For example, jumping in to start an onboarding with your hardest-hitting question, and asking it in a blunt way, could throw off the whole conversation. Additionally, sticking to a list of pre-written questions and ignoring curious details that may naturally come up turns you into a robot. How can you learn to love asking questions? Focus on open-ended questions that show you know what you’re talking about and invite your partner to fill in the details. Enjoy the depth and color questions bring to conversations. While there is relevant information you need to collect in an onboarding, the questions and answers are meant to help you paint a picture. The more relevant details you have, the prettier that picture will be.

…and Remember to Listen for the Answers

Speaking of follow-up questions, what are those and how do they work? These are the questions that maybe aren’t on the go-to list of Qs. The questions that naturally pop up when someone says something that makes you go, “Huh, wait a minute, let’s talk about that.” For marketing professionals, follow-up questions can be particularly important because they help hone in on what really matters to a client. This is how to understand challenges, passions, and pain points.

Great follow-up questions come with active listening, or when the listener is fully focused on the person speaking to them. Instead of listening to respond, it’s about listening to understand. Without active listening, there may be a missed detail. Perhaps the client conveys how well a past campaign did, but did they explain why? Did they note if there was a special budget, talent, or circumstance that led to a windfall success?

open road with dark trees

Think of asking follow-up questions as taking the scenic route. While you need to get from Point A to Point B and simply accomplish the journey, there are moments to take in along the way. The trees. The lake. The passing cars. The sunset. Follow-up questions ensure you know the major details, but also understand how you got there. With more information, you can truly appreciate what you know.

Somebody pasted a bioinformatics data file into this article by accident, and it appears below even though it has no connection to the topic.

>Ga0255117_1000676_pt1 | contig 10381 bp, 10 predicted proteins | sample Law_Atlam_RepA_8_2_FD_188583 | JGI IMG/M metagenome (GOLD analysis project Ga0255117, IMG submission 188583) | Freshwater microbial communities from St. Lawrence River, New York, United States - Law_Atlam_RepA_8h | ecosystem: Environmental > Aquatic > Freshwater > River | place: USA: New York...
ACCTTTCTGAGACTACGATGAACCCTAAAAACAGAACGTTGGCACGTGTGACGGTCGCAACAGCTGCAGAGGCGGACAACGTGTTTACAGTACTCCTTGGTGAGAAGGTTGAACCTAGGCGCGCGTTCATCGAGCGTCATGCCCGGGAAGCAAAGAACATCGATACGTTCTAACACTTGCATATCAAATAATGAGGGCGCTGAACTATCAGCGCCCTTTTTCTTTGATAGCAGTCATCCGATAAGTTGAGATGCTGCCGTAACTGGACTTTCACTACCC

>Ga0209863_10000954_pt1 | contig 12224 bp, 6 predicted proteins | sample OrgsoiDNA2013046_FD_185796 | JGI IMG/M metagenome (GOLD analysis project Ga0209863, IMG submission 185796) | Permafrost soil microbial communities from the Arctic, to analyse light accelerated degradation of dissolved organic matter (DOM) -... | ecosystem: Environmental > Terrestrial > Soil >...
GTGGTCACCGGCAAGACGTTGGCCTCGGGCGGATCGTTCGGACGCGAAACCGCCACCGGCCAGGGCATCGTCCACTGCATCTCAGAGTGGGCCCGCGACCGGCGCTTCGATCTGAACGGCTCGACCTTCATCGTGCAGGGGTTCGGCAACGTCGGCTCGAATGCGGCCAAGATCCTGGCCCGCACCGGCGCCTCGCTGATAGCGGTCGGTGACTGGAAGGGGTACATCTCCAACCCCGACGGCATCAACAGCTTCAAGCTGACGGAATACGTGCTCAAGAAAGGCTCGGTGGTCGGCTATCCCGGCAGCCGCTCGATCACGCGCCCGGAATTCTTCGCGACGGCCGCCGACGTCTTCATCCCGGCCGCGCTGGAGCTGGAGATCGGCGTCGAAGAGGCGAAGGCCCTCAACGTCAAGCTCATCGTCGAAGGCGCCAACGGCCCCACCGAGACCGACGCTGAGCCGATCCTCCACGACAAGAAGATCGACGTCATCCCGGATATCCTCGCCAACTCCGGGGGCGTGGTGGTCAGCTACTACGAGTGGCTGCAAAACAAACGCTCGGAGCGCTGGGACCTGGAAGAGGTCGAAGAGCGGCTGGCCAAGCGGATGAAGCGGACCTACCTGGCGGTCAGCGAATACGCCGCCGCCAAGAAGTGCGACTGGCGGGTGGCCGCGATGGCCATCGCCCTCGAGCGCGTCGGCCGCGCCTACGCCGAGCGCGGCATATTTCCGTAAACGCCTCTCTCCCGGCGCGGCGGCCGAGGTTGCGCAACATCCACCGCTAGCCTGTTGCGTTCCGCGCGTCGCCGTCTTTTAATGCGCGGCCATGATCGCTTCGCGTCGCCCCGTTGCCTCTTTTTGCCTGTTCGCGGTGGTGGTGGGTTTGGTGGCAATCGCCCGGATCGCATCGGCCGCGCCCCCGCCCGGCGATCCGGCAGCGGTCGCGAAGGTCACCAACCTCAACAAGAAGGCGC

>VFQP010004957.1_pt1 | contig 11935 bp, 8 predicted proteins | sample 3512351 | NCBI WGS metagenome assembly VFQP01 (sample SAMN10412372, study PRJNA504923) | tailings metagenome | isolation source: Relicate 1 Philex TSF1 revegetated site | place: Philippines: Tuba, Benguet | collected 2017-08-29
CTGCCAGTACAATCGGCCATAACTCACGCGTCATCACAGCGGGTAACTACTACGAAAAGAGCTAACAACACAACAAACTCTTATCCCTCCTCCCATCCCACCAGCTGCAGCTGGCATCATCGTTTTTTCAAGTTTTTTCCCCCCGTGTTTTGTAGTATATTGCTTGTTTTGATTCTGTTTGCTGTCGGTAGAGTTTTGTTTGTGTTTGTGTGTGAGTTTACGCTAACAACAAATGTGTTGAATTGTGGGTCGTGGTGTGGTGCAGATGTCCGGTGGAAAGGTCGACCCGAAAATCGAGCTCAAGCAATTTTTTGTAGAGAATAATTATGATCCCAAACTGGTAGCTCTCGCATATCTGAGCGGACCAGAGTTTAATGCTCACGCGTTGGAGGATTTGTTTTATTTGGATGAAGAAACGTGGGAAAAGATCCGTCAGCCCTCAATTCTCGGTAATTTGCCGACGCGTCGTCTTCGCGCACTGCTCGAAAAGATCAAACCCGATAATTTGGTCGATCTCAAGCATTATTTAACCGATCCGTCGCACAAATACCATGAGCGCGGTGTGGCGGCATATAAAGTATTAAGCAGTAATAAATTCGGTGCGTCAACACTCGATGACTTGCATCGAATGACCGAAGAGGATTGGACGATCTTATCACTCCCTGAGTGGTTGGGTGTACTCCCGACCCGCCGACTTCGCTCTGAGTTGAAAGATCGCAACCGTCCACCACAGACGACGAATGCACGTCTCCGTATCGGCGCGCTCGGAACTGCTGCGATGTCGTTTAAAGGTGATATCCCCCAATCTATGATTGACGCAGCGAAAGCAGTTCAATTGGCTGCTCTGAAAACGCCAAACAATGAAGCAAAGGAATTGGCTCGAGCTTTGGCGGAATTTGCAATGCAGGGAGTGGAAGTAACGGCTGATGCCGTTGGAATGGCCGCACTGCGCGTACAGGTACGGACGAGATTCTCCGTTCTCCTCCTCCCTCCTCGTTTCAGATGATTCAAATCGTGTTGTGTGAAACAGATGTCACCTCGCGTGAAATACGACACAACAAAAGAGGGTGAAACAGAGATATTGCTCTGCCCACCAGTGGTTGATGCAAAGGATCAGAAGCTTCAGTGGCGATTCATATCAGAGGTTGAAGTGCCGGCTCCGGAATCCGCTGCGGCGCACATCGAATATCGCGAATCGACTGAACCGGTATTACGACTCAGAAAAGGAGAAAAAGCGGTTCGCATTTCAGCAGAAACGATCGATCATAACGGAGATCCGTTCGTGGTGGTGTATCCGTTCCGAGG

Our 5 Favorite Onboarding Marketing Questions

Here it is simply: The best questions get the best answers—and then the best marketing. If you find yourself in the market for a new marketing agency, you want to know the company is taking the time to get to know you. But a long conversation does not always guarantee an effective conversation. Instead, prepare for an engaging and informative conversation built around thoughtful, engaging questions.

Below are the great questions marketing companies should be asking when onboarding a new client. How do we know? They are our favorite ones to ask at Epic Marketing Consultants!

  • Who makes up your current audience, and who makes up your desired audience? Audience, audience, audience! It can’t be said often enough that good marketing understands who is in the room and who an organization would like to have in the room.
  • What is driving the need for a shift in marketing initiatives at this moment? Remember how “Why?” drives entrepreneurs? Asking “Why now?” will help a marketing agency understand the current needs. Has something changed, for good or bad? Is there an opening or opportunity?
  • What misconceptions do people have about your organization? Marketing is all about clear communication. If a new client is looking to share a different message, it might be because they feel misunderstood. How can a marketing campaign effectively share with audiences what an organization wants others to know that they might not already?
  • What distinguishes you from your competitors? As marketing professionals know, it’s important to have a hold of a client’s competitive advantage. This advantage puts an organization above its competitors and can shed light on the value audiences see in the business. 
  • Is there anything I didn’t ask that you were hoping I would? This question can open up a world of new information. Not only does it signal a genuine interest in listening to someone, it allows the conversation to cover anything that didn’t organically arise. It could be the final piece of info that brings everything into focus, an aha idea, or critical thought. You may be surprised what you learn!
Why Does this Matter?

Armed with the right questions, a marketing company will leave an onboarding meeting prepared to create groundbreaking campaigns and successfully nurture new relationships. If your marketing company isn’t asking questions like these, it might be time to start a new conversation.